Bed Bug Bites VS Mosquito Bites
Bed bugs and mosquitoes are two pesky insects that feed on the blood of virtually any living thing. Because these insects thrive on the blood of almost any animal, you may find yourself falling victim to these pests as they leave bites on the surface of your skin. While most insect bites look similar upon first glance, there are different signs to look at when determining just which pest decided to have a snack. But, before explaining how to tell the difference between a bite from a bed bug or a mosquito, let us explore these insects a little further. If this is a common problem in your home your defiantly going to need a pest control expert to help.
What Are Bed Bugs?
Bed bugs are small brown insects, about the size of an apple seed. Typically these bugs will have flat bodies, except after they feed on blood; turning reddish in color as they swell. Although these pests cannot fly, they can scurry quickly across surfaces which help them stay hidden. With high reproduction rates, it can be very difficult to contain and eliminate a bed bug problem. Because they tend to live inside mattresses and box springs it makes it easy for them to access exposed skin and feast. They will feed anywhere from three to ten minutes on the skin and retreat back to their hiding spaces. In order to identify these bugs you may have to find the bugs themselves or identify them based on their bites as explained below.
Some Information On Mosquitoes
Mosquitoes are flying insects that you’ll commonly hear buzzing in your ear around the time you notice they’ve taken a bite. Identified by their body shape, wings, and six legs, mosquitoes can be found near water as these are the areas they spawn. Mosquitoes are also attracted to human sweat and warmth, and are mostly active from dusk to dawn. Not only are mosquitoes a nuisance, they can also transmit diseases which can be life threatening.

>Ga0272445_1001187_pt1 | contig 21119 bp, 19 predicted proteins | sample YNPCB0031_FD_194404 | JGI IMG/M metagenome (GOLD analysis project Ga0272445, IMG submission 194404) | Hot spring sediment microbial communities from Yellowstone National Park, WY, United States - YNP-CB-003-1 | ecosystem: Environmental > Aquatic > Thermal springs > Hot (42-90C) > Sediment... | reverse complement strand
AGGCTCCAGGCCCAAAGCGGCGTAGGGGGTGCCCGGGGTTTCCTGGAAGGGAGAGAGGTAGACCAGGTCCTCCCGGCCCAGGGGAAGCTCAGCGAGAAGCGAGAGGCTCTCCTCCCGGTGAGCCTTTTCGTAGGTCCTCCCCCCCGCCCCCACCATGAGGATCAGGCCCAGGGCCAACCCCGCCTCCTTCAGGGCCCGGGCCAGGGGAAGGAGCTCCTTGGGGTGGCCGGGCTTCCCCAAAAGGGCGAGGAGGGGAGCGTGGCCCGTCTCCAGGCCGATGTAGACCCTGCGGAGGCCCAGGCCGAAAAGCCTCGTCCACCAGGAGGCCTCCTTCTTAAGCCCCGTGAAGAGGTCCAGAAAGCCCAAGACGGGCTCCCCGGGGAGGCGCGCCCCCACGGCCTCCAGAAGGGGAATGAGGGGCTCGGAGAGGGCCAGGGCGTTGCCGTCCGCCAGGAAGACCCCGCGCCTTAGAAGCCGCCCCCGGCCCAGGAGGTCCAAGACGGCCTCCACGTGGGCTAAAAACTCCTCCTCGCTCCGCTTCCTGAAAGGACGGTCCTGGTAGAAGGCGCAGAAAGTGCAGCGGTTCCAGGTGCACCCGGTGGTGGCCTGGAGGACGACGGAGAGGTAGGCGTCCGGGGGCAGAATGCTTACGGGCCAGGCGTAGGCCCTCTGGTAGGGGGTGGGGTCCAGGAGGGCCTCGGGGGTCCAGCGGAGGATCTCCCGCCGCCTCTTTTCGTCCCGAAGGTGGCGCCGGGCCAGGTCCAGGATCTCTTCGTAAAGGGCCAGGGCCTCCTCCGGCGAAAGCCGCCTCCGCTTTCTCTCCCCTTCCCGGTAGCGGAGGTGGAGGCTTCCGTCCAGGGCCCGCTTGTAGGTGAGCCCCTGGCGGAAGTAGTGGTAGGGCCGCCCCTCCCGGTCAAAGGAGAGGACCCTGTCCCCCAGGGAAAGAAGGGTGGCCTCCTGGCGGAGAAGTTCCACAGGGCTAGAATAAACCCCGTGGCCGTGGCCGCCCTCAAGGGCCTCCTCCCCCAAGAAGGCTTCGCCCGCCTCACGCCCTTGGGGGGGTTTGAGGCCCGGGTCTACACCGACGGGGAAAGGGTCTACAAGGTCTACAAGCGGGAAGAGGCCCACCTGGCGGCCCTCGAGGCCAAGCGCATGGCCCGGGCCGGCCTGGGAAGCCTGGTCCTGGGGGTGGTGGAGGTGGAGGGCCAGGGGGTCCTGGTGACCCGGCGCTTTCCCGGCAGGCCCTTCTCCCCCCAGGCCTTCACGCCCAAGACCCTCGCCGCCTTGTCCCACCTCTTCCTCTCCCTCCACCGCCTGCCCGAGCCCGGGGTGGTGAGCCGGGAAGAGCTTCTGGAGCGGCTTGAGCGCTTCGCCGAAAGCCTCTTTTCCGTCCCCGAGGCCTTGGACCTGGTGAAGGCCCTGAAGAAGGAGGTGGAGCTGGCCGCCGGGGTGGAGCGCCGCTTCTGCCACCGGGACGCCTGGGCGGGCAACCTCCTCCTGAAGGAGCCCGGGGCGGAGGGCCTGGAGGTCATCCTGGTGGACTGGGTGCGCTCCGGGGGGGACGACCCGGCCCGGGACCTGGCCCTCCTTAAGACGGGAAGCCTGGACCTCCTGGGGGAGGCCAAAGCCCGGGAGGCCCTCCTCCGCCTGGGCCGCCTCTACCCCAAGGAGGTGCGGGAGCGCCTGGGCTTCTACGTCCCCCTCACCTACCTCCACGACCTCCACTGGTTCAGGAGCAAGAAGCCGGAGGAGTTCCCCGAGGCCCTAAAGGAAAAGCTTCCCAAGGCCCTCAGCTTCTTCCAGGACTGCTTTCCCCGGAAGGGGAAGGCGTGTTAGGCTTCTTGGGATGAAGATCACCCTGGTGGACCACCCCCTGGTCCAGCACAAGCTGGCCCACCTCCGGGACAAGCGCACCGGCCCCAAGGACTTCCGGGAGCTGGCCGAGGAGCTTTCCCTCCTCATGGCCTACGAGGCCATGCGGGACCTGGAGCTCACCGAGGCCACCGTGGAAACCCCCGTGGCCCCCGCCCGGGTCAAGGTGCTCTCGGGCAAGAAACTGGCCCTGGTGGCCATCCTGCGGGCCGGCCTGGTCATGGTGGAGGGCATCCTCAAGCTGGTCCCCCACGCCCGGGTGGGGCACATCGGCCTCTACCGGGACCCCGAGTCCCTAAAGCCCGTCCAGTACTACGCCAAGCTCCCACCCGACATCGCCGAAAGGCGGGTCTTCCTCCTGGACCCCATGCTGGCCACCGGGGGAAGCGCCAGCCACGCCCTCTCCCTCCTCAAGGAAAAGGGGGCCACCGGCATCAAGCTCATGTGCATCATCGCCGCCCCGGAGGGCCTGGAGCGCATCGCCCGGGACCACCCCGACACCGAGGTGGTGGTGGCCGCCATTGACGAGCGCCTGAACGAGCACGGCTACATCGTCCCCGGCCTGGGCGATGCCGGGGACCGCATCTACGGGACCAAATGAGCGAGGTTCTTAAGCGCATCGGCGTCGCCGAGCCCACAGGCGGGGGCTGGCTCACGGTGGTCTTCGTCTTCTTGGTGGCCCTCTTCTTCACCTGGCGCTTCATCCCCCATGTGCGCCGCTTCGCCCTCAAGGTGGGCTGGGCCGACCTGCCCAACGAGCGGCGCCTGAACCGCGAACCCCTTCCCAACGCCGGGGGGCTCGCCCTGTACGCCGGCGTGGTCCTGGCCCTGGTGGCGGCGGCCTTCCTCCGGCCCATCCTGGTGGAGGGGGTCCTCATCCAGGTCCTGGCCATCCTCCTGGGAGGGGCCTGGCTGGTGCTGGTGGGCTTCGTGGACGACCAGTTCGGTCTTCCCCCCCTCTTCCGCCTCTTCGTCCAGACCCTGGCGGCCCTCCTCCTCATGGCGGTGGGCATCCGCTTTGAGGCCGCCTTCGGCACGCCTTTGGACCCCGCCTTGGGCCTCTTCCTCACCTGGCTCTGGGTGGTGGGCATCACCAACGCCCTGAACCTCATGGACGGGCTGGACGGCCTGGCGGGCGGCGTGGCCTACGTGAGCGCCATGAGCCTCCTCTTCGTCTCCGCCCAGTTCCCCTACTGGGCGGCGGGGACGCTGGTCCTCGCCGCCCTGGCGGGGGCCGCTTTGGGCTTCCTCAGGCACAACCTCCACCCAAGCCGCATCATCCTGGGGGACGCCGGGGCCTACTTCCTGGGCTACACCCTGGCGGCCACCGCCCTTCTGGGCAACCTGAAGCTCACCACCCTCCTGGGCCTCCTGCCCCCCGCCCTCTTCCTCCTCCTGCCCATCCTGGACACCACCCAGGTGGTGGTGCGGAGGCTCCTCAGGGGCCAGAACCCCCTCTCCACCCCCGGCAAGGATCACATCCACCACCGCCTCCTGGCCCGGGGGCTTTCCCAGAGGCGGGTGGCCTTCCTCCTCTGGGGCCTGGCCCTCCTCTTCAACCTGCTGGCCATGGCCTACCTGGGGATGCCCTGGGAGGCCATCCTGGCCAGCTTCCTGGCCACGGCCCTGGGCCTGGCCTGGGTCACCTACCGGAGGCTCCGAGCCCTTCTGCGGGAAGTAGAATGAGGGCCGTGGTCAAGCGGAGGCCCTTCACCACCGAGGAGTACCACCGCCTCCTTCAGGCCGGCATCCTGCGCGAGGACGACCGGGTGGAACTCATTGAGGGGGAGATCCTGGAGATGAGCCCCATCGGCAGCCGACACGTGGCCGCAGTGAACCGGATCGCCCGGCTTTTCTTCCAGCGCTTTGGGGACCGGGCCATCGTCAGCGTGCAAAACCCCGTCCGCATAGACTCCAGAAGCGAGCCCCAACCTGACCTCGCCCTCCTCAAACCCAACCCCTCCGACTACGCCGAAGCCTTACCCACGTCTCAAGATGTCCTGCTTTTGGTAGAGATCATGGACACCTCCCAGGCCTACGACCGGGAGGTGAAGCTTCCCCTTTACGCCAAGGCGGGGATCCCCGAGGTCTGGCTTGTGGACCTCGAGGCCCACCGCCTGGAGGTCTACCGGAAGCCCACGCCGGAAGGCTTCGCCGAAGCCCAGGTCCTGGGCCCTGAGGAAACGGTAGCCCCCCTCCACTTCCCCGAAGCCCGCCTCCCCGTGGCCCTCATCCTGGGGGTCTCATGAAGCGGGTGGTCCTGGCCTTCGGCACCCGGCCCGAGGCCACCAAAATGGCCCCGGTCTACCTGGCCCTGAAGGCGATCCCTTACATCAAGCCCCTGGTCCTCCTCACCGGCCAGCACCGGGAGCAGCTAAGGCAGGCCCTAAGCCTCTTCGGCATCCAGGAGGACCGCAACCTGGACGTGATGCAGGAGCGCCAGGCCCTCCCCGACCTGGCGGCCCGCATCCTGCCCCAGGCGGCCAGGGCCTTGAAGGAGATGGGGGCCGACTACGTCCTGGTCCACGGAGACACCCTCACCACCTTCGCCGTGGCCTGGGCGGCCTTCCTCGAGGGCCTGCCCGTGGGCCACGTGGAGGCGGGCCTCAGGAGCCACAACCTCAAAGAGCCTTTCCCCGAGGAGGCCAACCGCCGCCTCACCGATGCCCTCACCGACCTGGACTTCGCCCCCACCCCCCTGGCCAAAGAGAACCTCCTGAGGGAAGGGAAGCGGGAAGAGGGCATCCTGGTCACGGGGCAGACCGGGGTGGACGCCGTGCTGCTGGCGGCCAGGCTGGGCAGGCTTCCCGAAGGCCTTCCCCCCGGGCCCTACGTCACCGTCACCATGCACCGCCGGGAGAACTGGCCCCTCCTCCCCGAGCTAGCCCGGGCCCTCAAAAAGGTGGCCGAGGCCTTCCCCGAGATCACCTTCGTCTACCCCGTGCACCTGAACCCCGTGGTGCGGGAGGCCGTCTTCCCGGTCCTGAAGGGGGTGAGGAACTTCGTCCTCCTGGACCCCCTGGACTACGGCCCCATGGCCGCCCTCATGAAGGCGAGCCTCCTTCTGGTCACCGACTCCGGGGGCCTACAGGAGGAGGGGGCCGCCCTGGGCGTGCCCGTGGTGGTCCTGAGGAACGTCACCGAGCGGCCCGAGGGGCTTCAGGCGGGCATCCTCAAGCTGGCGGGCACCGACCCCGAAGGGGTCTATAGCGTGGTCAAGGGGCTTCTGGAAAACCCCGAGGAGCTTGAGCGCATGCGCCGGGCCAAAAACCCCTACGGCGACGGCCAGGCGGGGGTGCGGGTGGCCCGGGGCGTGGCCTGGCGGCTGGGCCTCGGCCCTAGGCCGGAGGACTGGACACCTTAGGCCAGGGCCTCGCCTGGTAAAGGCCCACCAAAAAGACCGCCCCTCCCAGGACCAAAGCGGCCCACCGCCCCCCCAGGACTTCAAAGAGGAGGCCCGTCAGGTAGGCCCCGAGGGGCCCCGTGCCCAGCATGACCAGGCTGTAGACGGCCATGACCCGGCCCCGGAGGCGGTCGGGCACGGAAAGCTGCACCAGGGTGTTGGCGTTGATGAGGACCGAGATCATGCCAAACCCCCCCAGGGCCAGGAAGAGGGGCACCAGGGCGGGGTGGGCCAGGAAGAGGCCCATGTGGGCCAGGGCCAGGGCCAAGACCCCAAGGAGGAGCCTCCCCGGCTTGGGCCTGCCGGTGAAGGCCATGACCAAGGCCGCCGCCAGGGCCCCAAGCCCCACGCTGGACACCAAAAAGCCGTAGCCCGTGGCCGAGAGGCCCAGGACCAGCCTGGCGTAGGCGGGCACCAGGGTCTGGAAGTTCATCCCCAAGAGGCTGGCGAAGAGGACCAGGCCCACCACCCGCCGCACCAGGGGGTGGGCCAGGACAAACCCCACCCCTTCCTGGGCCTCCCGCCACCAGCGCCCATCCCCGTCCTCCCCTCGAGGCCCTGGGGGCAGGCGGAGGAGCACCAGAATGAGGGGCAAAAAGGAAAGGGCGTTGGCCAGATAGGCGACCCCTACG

How To Know Its Bed Bugs & Not Mosquitoes
Let us now dive into the appearance of bed bug bites, some symptoms and the general locations in which they tend to feed on the skin. Bed bug bites can sometimes be confused with other insect bites and can even resemble some skin conditions such as eczema. When bitten by a bed bug, one may experience a pimple-like bump that turns red and puffy. The center of the bite will be red and irritated and some may notice a fluid-filled center. These fluid-filled centers are typical of a reaction to the bite which aren’t common. When skin reactions do occur they typically happen hours or days after the bite happens. Bites from bed bugs can be very itchy but irritation tends to settle as the day goes on. No area of the skin is safe from a bed bug bite as they will feed on any area of exposed skin. In addition to feeding on exposed skin, bed bugs can also bite through fabric, sometimes burrowing in clothing. It is rare to see just a single bed bug bite; usually they will appear in a straight line with three or more bites. As stated earlier, skin reactions seldom occur but when they do or bites get infected one can experience fever and nearby lymph node swelling. Contact CTRL today for more information.
Why Is Mosquito Bites & Not Bed Bugs
Next, let’s look at mosquito bites and how they differ from bed bug bites. Mosquito bites tend to be small, raised red bites on the skin. Just like bed bug bites they can be very itchy, but more people tend to have reactions towards mosquito bites. The size of the bit will vary depending on an individual’s reactions to the mosquito’s saliva, and so will their level of itchiness. Similar to bed bugs, mosquitoes will bite any area of exposed skin but will not bite or burrow through clothing like their pesky insect counterpart. It’s common to have a single mosquito bite or multiple, but they will not appear in a straight line like bed bug bites. A mosquito is only on the skin for a minimum of six seconds before they feast, but their bite is instantly visible and usually goes away in one to two days. Serious allergic reactions can be present with mosquito bites which can include hives, difficulty breathing, and throat swelling. These reactions can be life threatening and should be assessed by a medical professional immediately.